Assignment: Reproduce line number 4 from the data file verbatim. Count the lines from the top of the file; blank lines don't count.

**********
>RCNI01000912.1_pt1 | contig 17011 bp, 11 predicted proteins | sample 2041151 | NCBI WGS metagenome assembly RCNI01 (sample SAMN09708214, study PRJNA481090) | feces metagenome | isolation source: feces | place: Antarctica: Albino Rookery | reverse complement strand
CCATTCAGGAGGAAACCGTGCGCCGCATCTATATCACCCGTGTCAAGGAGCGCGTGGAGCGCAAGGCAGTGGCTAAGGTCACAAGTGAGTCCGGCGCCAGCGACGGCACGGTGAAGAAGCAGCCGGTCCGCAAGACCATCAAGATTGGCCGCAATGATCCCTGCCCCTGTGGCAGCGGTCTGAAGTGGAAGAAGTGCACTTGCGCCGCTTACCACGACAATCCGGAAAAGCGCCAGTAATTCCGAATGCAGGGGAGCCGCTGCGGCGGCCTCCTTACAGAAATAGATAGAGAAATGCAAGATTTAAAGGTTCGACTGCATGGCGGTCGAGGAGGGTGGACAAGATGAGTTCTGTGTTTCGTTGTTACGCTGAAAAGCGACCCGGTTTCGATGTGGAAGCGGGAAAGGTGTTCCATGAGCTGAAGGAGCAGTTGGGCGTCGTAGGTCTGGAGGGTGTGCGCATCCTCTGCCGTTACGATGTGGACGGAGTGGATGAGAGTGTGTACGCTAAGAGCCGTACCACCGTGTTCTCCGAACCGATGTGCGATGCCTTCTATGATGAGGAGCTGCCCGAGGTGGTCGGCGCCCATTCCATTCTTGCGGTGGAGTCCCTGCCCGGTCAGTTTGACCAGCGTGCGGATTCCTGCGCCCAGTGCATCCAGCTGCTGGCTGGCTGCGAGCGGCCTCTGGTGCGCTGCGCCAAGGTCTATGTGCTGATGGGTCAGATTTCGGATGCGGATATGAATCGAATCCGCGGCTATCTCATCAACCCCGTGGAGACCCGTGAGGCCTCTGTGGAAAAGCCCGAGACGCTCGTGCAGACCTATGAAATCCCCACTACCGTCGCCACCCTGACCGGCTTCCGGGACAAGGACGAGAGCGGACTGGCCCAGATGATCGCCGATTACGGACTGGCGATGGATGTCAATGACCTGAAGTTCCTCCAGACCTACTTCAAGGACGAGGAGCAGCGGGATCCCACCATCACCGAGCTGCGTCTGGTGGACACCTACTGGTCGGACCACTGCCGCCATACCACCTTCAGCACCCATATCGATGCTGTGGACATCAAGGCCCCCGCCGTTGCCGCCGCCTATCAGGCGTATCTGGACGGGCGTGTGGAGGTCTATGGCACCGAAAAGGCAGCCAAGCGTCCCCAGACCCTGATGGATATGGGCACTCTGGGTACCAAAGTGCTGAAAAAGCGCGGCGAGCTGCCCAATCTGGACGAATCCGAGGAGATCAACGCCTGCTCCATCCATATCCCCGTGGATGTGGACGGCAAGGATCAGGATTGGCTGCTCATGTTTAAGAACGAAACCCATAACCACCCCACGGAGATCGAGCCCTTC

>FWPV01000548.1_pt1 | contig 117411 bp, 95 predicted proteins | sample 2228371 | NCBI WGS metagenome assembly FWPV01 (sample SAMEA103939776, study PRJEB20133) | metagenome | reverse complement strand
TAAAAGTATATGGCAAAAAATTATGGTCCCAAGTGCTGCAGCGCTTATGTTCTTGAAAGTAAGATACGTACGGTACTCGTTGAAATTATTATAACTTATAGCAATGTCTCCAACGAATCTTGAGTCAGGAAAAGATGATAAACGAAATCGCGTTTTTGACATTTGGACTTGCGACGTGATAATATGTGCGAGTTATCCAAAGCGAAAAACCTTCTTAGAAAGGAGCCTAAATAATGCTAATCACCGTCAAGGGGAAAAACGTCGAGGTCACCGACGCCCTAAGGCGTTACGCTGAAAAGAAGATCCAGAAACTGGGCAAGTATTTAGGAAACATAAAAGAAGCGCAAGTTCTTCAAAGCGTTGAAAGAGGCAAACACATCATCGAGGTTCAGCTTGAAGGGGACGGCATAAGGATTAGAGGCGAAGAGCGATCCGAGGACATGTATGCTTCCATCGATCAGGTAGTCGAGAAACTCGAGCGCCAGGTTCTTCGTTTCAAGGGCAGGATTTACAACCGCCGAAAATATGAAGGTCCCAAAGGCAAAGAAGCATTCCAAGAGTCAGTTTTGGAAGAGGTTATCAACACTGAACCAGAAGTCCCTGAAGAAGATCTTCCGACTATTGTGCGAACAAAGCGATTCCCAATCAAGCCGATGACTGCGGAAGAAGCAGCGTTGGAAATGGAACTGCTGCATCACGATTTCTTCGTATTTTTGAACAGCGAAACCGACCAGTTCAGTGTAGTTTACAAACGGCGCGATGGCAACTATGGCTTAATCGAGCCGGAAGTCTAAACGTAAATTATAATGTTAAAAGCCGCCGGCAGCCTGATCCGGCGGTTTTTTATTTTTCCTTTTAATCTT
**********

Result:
TAAAAGTATATGGCAAAAAATTATGGTCCCAAGTGCTGCAGCGCTTATGTTCTTGAAAGTAAGATACGTACGGTACTCGTTGAAATTATTATAACTTATAGCAATGTCTCCAACGAATCTTGAGTCAGGAAAAGATGATAAACGAAATCGCGTTTTTGACATTTGGACTTGCGACGTGATAATATGTGCGAGTTATCCAAAGCGAAAAACCTTCTTAGAAAGGAGCCTAAATAATGCTAATCACCGTCAAGGGGAAAAACGTCGAGGTCACCGACGCCCTAAGGCGTTACGCTGAAAAGAAGATCCAGAAACTGGGCAAGTATTTAGGAAACATAAAAGAAGCGCAAGTTCTTCAAAGCGTTGAAAGAGGCAAACACATCATCGAGGTTCAGCTTGAAGGGGACGGCATAAGGATTAGAGGCGAAGAGCGATCCGAGGACATGTATGCTTCCATCGATCAGGTAGTCGAGAAACTCGAGCGCCAGGTTCTTCGTTTCAAGGGCAGGATTTACAACCGCCGAAAATATGAAGGTCCCAAAGGCAAAGAAGCATTCCAAGAGTCAGTTTTGGAAGAGGTTATCAACACTGAACCAGAAGTCCCTGAAGAAGATCTTCCGACTATTGTGCGAACAAAGCGATTCCCAATCAAGCCGATGACTGCGGAAGAAGCAGCGTTGGAAATGGAACTGCTGCATCACGATTTCTTCGTATTTTTGAACAGCGAAACCGACCAGTTCAGTGTAGTTTACAAACGGCGCGATGGCAACTATGGCTTAATCGAGCCGGAAGTCTAAACGTAAATTATAATGTTAAAAGCCGCCGGCAGCCTGATCCGGCGGTTTTTTATTTTTCCTTTTAATCTT